Finance vs. Accounting vs. Taxation Programs

Accounting, finance, or taxation? Candidates considering graduate study in one of these quantitative fields would be wise to study the chart below. The table compares key characteristics of specialized master’s degree programs in each of these three fields with a general MBA degree.

In general, the primary factor that distinguishes these programs from one another other is work experience. The best non-executive, leadership-oriented master of business administration (MBA) degree programs require three to four years of experience and the executive programs require a minimum of four, with most candidates averaging seven years and many having ten years or more. Schools frequently award GMAT and GRE waivers in exchange for work experience in some of these programs—especially in the blended and online programs where relatively few entrants provide scores.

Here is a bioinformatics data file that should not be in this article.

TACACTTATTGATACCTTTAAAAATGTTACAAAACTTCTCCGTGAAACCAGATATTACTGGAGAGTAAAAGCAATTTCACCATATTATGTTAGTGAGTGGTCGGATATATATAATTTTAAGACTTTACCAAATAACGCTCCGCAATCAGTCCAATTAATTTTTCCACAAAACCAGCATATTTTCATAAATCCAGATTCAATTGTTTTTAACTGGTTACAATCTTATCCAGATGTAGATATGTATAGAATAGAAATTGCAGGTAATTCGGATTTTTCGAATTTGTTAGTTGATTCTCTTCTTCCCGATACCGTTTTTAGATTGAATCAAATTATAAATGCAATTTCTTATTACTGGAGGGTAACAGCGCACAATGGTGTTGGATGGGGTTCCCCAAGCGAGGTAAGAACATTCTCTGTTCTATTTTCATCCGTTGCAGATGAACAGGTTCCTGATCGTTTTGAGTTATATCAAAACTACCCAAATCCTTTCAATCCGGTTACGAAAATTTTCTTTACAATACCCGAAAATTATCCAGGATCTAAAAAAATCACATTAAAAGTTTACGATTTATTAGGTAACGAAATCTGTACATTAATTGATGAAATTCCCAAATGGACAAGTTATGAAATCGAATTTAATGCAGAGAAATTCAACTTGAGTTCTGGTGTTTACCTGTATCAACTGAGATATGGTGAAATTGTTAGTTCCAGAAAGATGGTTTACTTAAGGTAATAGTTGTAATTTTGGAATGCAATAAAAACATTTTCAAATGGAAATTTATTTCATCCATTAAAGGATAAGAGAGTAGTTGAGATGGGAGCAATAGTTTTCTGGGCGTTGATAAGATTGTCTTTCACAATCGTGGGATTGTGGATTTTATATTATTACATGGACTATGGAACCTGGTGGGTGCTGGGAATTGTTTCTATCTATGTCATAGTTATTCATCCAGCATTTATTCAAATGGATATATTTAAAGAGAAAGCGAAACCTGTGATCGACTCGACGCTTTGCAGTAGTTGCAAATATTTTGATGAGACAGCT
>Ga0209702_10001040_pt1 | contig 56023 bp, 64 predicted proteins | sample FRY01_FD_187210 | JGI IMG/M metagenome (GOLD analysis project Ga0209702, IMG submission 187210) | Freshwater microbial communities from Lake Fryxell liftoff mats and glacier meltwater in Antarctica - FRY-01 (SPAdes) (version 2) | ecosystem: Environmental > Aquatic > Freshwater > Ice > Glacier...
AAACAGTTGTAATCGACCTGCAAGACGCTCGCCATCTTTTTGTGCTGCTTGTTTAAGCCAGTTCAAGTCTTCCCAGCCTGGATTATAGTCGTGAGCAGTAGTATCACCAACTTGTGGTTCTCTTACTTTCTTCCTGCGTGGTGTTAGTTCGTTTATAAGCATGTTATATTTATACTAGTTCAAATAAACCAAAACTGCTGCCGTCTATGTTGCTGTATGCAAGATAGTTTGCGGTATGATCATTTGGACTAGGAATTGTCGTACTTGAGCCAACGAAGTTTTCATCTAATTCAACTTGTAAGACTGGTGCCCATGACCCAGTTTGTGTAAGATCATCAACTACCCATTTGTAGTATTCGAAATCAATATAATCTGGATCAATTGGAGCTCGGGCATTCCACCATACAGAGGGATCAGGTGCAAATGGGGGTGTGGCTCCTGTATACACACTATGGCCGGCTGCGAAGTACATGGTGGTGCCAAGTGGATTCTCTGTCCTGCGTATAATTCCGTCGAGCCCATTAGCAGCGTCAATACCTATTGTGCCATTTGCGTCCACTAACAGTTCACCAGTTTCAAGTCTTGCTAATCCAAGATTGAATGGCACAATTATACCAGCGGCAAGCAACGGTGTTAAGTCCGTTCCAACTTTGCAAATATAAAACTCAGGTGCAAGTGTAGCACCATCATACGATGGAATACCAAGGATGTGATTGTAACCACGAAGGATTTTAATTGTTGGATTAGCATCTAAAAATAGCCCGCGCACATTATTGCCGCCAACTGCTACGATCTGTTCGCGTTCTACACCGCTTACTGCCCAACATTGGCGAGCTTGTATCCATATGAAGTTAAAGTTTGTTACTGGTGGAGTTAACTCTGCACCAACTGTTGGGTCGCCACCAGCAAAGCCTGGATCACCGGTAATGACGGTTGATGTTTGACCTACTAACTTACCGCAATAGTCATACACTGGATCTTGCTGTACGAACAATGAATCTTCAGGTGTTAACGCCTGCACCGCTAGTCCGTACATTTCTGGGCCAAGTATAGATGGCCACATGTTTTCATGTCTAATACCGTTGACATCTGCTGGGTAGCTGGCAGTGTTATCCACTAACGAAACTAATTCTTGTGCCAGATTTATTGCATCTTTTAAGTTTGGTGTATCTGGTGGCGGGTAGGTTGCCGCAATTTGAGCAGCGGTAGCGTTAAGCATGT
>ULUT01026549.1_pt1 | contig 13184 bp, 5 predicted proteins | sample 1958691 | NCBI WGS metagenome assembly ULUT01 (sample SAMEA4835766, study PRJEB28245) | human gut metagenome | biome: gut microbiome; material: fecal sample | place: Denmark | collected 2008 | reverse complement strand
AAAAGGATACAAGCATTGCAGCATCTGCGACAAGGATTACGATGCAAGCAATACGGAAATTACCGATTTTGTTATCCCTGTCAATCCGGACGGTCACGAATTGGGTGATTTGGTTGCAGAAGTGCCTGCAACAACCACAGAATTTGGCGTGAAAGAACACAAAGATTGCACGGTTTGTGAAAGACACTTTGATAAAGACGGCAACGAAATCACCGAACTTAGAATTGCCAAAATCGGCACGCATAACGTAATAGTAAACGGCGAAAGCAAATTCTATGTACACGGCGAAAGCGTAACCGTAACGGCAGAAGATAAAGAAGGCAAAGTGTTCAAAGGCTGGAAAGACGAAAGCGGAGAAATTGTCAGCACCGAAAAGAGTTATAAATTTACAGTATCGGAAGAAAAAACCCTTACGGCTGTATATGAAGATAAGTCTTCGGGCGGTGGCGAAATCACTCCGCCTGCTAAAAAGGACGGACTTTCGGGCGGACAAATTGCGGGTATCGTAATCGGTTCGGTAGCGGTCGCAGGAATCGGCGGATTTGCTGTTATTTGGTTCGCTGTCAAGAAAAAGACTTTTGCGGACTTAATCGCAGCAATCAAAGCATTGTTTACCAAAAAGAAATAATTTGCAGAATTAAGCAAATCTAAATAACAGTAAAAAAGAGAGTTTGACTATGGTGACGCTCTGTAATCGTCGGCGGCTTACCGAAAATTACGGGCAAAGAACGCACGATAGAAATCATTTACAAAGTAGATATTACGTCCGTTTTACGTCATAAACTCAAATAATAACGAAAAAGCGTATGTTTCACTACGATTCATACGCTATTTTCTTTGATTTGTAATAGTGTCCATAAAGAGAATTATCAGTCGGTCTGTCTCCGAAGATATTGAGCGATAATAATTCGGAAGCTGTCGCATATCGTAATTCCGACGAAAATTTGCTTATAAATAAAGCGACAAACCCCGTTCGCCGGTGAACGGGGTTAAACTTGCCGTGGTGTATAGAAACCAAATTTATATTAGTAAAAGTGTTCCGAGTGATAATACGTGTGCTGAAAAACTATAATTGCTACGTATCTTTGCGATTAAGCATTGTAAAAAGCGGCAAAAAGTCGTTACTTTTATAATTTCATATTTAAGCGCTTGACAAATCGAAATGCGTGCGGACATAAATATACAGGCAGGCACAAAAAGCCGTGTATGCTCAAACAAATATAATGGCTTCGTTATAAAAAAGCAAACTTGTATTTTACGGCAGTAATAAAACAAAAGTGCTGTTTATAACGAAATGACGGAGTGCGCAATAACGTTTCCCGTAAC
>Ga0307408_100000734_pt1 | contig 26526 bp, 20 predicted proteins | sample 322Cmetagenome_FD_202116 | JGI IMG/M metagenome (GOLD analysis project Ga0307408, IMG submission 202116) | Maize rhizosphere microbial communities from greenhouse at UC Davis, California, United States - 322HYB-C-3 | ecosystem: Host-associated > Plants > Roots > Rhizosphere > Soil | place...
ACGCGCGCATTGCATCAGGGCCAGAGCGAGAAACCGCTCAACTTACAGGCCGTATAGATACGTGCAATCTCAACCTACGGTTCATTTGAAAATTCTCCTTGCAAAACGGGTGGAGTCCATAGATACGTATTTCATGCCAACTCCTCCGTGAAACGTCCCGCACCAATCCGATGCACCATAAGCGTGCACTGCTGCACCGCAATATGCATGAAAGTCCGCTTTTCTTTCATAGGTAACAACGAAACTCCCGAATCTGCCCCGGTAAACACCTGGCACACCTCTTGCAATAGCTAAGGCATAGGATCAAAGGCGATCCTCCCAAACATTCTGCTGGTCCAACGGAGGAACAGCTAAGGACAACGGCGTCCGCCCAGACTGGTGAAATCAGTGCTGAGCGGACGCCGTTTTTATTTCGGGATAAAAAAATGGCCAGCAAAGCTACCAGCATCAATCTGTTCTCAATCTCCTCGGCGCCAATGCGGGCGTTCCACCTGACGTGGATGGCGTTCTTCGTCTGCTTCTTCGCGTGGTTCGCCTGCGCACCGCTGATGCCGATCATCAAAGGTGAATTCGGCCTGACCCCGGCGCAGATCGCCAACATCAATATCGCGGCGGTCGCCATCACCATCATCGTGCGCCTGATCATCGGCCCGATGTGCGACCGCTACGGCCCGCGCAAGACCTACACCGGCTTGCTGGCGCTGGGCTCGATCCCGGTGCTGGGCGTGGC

By contrast, most of the shorter specialized master’s degree programs in accounting and finance are technical pre-experience degrees, meaning that they generally do not require experience but ask for GMAT or GRE scores instead. Exceptions exist, however, in that master’s programs in taxation can mandate some fairly strenuous requirements, both in work experience and prior accounting degrees or coursework. Some master’s degrees in accounting require undergraduate degrees in the subject, and others do not.

Either way, an MBA or a specialized master’s degree in one of these three disciplines will all advance one’s career. Although they share many similarities, they differ significantly in admissions requirements, coursework, and salary potential. Read on to learn the details of each degree program, and how they compare.

Douglas Mark
Douglas Mark

While a partner in a San Francisco marketing and design firm, for over 20 years Douglas Mark wrote online and print content for the world’s biggest brands, including United Airlines, Union Bank, Ziff Davis, Sebastiani, and AT&T. Since his first magazine article appeared in MacUser in 1995, he’s also written on finance and graduate business education in addition to mobile online devices, apps, and technology. Doug graduated in the top 1 percent of his class with a business administration degree from the University of Illinois and studied computer science at Stanford University.